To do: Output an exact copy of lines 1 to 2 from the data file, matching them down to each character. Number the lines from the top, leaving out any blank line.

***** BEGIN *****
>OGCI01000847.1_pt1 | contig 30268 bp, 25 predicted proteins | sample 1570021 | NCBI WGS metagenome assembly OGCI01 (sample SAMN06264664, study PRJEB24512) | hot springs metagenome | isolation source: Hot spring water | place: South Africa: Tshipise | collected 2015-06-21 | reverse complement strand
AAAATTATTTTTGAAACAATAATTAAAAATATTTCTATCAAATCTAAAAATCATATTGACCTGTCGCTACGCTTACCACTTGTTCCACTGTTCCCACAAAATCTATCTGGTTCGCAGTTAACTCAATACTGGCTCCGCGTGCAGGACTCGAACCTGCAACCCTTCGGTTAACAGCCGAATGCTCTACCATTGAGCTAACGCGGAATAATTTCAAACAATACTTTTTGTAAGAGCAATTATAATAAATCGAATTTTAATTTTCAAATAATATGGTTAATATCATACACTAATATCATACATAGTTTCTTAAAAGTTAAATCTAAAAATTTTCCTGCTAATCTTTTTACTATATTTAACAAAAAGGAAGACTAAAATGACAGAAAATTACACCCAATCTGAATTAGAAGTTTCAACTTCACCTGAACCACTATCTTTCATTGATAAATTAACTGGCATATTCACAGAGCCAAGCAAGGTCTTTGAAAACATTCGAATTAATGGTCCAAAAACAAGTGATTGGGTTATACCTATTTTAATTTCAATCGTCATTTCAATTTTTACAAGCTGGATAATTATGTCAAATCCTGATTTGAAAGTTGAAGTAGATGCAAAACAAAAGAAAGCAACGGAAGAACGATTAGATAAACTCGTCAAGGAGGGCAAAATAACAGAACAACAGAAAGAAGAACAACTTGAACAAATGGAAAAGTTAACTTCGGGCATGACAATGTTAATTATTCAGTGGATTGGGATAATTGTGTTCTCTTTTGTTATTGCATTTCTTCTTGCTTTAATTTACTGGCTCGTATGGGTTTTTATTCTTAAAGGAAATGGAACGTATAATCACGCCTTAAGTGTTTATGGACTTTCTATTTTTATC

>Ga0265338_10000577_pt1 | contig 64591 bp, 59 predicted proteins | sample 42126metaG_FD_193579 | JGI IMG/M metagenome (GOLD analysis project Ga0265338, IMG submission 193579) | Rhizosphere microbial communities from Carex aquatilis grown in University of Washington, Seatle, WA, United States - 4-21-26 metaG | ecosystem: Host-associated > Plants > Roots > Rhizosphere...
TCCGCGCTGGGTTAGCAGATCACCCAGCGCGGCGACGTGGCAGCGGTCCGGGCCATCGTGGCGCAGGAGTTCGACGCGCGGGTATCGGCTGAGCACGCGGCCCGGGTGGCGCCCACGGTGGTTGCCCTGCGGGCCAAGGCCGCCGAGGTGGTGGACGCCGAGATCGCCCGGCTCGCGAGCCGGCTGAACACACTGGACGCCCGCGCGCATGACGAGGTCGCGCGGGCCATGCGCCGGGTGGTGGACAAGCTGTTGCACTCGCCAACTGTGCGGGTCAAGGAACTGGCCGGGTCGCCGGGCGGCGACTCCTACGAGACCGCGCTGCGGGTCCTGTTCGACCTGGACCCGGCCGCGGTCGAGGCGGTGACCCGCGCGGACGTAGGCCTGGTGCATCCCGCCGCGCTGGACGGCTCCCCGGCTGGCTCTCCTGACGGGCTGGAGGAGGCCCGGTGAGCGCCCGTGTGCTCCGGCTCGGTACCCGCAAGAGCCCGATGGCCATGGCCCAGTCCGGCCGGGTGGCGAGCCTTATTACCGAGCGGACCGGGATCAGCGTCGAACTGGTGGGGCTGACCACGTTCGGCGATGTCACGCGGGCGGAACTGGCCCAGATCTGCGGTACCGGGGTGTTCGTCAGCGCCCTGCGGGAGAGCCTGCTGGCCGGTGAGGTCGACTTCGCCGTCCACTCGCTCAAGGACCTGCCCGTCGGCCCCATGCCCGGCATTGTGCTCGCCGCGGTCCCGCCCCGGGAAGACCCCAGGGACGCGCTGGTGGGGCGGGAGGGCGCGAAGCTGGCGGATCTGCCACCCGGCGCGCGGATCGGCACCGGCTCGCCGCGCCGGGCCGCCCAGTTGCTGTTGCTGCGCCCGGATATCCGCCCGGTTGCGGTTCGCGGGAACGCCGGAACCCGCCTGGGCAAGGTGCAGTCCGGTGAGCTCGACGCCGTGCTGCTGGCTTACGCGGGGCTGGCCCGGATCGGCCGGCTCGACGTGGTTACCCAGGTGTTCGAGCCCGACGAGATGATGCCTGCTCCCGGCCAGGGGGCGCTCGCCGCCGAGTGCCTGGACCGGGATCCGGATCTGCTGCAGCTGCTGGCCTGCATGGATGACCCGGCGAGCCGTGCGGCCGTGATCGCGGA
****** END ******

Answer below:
>OGCI01000847.1_pt1 | contig 30268 bp, 25 predicted proteins | sample 1570021 | NCBI WGS metagenome assembly OGCI01 (sample SAMN06264664, study PRJEB24512) | hot springs metagenome | isolation source: Hot spring water | place: South Africa: Tshipise | collected 2015-06-21 | reverse complement strand
AAAATTATTTTTGAAACAATAATTAAAAATATTTCTATCAAATCTAAAAATCATATTGACCTGTCGCTACGCTTACCACTTGTTCCACTGTTCCCACAAAATCTATCTGGTTCGCAGTTAACTCAATACTGGCTCCGCGTGCAGGACTCGAACCTGCAACCCTTCGGTTAACAGCCGAATGCTCTACCATTGAGCTAACGCGGAATAATTTCAAACAATACTTTTTGTAAGAGCAATTATAATAAATCGAATTTTAATTTTCAAATAATATGGTTAATATCATACACTAATATCATACATAGTTTCTTAAAAGTTAAATCTAAAAATTTTCCTGCTAATCTTTTTACTATATTTAACAAAAAGGAAGACTAAAATGACAGAAAATTACACCCAATCTGAATTAGAAGTTTCAACTTCACCTGAACCACTATCTTTCATTGATAAATTAACTGGCATATTCACAGAGCCAAGCAAGGTCTTTGAAAACATTCGAATTAATGGTCCAAAAACAAGTGATTGGGTTATACCTATTTTAATTTCAATCGTCATTTCAATTTTTACAAGCTGGATAATTATGTCAAATCCTGATTTGAAAGTTGAAGTAGATGCAAAACAAAAGAAAGCAACGGAAGAACGATTAGATAAACTCGTCAAGGAGGGCAAAATAACAGAACAACAGAAAGAAGAACAACTTGAACAAATGGAAAAGTTAACTTCGGGCATGACAATGTTAATTATTCAGTGGATTGGGATAATTGTGTTCTCTTTTGTTATTGCATTTCTTCTTGCTTTAATTTACTGGCTCGTATGGGTTTTTATTCTTAAAGGAAATGGAACGTATAATCACGCCTTAAGTGTTTATGGACTTTCTATTTTTATC